The 2011 “Pre-Phylloxera” Barbera d’Alba was a fun wine to taste; very earthy and intense. He doesn’t make this every year. Valter’s other Barbera, the 2011 Bricco dei Merli has much brighter black fruit with spice, but it’s soft and elegant.
In all of Elvio Cogno’s Barolos I get a wonderful violet floral note. the 2009 Cascina Nuova comes from the youngest vineyards and shows earth, tar and leather along with balance tannins. The 2008 Bricco Pernice has more violet and bright red fruit. It definitely has more tannin and power than the Cascina Nuova.
The 2009 Barolo Ravera is the flagship wine of Elvio Cogno, coming from 67 year old vines. It’s extremely complex, with notes of black fruit, licorice, mint, tobacco and dried roses. The wine is powerful yet elegant, surprisingly soft in the mouth. Yes there are tannins to be sure, but they don’t knock you out.
The label on the 2007 Barolo Riserva Vigna Elena was designed Valter’s daughter Elena. Now she is a graphic designer (she also created the Bricco Pernice and Pre-Phylloxera Barbera label) but when she was three years old she drew a chick for her parents. That became the label for Vigna Elena, also named for her. This Barolo has a more subtle nose, with roses, tobacco and spices and it is very drinkable, with soft tannins.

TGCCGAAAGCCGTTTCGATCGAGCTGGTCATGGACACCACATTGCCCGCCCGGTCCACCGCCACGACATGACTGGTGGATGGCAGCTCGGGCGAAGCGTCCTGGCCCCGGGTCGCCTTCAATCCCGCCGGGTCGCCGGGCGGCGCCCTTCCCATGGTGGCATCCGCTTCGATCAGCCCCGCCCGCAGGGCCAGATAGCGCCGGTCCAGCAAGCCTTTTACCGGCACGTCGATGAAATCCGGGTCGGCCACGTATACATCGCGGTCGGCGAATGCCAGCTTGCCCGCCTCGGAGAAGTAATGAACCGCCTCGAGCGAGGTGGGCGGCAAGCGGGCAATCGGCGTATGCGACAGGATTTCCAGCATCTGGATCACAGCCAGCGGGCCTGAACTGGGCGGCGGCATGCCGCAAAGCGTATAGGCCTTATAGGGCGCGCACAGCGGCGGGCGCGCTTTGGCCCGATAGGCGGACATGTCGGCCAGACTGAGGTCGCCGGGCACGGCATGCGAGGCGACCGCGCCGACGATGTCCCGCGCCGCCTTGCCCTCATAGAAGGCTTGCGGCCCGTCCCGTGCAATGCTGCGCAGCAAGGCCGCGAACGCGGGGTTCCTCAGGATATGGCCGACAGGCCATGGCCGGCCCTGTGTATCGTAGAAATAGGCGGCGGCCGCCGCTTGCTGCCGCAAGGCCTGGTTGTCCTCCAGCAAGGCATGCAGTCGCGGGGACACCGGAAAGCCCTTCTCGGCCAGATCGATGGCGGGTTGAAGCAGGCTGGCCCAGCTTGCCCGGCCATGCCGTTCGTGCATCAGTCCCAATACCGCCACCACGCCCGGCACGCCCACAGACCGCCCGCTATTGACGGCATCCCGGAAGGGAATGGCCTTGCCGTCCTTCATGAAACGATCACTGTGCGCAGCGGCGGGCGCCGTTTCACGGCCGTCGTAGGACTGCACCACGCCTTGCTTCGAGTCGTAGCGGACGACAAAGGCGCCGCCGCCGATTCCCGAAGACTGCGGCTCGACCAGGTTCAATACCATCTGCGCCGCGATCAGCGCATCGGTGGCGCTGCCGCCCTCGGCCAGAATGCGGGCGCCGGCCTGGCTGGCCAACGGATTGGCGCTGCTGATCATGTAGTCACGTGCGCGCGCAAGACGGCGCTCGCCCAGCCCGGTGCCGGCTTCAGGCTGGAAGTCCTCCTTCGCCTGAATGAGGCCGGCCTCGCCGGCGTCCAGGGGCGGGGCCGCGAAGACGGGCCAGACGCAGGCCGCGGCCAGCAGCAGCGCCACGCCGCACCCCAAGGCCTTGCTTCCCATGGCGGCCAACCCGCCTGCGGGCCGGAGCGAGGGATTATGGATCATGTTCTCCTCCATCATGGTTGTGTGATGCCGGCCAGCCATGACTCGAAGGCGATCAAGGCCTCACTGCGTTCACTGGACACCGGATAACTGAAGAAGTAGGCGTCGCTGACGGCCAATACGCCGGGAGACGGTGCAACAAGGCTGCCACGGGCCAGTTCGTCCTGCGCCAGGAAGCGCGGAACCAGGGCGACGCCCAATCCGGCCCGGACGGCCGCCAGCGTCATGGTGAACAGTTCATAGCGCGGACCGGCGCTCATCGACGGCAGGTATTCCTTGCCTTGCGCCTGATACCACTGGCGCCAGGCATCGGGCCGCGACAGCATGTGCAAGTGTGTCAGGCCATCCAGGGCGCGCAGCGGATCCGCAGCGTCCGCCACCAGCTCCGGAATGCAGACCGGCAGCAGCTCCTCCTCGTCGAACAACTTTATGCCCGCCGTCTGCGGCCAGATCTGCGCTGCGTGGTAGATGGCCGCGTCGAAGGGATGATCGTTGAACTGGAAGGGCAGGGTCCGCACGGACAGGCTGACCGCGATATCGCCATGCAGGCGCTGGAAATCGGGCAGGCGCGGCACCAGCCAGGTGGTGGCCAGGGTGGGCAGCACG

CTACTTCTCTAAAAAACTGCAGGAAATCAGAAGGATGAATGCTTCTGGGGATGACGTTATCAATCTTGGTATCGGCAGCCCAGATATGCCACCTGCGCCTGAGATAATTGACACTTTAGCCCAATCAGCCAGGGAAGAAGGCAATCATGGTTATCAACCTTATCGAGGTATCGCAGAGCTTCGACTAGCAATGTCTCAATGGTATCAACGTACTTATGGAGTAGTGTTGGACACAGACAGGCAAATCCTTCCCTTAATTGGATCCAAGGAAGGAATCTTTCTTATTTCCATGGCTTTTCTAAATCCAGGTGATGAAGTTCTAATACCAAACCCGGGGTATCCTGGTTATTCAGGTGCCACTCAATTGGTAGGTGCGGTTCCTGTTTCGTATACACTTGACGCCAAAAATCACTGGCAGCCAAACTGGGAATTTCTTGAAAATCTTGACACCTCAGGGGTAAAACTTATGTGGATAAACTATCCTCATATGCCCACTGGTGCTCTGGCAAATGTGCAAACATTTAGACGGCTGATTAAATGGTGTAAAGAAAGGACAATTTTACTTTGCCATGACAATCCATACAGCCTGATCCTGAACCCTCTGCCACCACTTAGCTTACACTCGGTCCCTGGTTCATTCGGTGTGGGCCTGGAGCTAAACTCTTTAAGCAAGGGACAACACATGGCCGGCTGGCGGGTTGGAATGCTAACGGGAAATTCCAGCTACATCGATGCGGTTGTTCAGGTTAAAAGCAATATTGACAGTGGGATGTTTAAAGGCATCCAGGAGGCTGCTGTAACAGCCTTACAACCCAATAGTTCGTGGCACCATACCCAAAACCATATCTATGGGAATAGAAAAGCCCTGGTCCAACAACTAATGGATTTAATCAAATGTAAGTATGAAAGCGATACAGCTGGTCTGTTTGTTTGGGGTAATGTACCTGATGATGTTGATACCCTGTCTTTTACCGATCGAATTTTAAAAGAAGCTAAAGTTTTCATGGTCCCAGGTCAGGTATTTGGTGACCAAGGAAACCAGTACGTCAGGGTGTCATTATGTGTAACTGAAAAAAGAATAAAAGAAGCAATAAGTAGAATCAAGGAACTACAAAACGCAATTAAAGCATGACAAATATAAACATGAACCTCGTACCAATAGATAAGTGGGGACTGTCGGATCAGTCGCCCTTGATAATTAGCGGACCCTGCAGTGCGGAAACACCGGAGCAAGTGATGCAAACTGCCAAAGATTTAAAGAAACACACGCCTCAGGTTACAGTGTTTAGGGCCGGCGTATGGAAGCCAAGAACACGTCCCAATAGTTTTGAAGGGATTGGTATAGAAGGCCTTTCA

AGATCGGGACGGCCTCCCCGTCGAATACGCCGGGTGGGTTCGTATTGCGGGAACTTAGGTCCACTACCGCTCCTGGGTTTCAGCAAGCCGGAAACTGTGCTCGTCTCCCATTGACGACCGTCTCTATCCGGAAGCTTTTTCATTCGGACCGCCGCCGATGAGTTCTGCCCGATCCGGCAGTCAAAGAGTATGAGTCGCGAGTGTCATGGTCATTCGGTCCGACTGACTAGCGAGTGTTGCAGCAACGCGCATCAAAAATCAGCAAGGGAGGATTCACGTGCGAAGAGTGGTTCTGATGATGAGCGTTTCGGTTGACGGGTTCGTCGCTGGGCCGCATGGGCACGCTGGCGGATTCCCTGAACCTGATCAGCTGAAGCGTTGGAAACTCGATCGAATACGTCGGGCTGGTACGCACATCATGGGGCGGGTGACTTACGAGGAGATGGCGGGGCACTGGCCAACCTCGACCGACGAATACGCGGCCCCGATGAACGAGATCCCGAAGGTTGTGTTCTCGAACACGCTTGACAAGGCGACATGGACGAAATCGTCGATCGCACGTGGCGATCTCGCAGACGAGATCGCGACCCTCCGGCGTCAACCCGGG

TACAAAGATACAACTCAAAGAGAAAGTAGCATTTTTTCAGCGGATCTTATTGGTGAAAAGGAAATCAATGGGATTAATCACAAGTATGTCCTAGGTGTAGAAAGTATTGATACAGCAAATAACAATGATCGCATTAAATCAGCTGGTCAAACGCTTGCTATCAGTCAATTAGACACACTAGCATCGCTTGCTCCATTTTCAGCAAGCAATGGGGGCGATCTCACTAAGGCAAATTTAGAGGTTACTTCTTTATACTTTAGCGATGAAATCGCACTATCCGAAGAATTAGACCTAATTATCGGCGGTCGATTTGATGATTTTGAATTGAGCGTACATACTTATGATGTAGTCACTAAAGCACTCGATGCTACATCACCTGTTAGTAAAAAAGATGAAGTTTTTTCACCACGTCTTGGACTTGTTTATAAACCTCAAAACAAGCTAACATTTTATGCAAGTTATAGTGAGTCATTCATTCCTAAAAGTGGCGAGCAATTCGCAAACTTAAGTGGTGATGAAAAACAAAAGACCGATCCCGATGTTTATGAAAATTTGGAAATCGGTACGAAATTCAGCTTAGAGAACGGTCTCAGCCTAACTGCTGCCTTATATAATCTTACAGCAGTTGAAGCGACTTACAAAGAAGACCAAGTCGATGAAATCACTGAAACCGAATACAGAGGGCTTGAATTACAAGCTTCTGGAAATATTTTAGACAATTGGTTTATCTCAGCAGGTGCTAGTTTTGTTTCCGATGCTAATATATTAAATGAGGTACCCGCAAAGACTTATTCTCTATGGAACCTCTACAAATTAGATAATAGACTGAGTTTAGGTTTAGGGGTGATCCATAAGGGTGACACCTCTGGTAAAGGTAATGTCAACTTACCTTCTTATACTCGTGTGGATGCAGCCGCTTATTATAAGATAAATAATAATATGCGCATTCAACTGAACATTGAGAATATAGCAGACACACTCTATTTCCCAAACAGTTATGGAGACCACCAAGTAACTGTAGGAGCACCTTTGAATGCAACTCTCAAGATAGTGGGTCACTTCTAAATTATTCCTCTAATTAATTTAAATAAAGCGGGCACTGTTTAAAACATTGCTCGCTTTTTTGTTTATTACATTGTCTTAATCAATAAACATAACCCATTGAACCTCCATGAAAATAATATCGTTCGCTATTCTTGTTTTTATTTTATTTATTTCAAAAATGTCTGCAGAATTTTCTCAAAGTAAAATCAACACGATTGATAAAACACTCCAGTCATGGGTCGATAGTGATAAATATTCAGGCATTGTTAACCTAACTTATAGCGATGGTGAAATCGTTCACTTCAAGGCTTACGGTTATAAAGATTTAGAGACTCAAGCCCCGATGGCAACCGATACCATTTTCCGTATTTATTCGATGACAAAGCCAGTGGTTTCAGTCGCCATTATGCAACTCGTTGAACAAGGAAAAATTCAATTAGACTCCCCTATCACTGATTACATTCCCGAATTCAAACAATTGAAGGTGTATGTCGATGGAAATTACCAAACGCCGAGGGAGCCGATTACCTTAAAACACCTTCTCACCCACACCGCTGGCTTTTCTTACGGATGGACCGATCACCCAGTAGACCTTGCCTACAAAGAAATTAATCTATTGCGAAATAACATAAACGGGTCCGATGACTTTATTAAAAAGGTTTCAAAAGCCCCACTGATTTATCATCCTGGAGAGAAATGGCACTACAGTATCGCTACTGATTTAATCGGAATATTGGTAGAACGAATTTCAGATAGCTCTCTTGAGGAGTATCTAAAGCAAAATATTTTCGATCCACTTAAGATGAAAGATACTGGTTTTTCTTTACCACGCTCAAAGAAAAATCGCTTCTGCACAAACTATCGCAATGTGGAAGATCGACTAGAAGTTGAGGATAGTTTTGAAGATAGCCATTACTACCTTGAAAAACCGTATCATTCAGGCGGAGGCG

Staying on the sidelines is Valter’s approach to winemaking. “We work to respect the characteristic of the soil and the characteristics of the vineyard,” he explains. “When you drink my wine I want you to understand this is Barolo, this is Nebbiolo, this comes from Piemonte. This is very important, I don’t want you to drink my wine and say ‘oh this is very good but where does it come from?’ The philosophy is terroir, terroir, terroir.
Valter’s passion is evident, something he says he learned from his father-in-law Elvio Cogno. “I learned many things from him, the knowledge I have the experience too but the passion, he has given me a lot of passion.”
Our visit ends with a tour of his private underground cellar, where they store older vintages of Cogno. The walls are limestone; basically you are locking at what’s below the surface of the vineyards. You understand the importance of the soil, of the land, of the climate and ultimately why Barolo can only come from Barolo.
In September 2013, Elvio Cogno was named Wine & Spirits Magazine’s Winery of the Year for the third time. After visiting and tasting wines with Valter, I am not at all surprised. It is a well-deserved honor.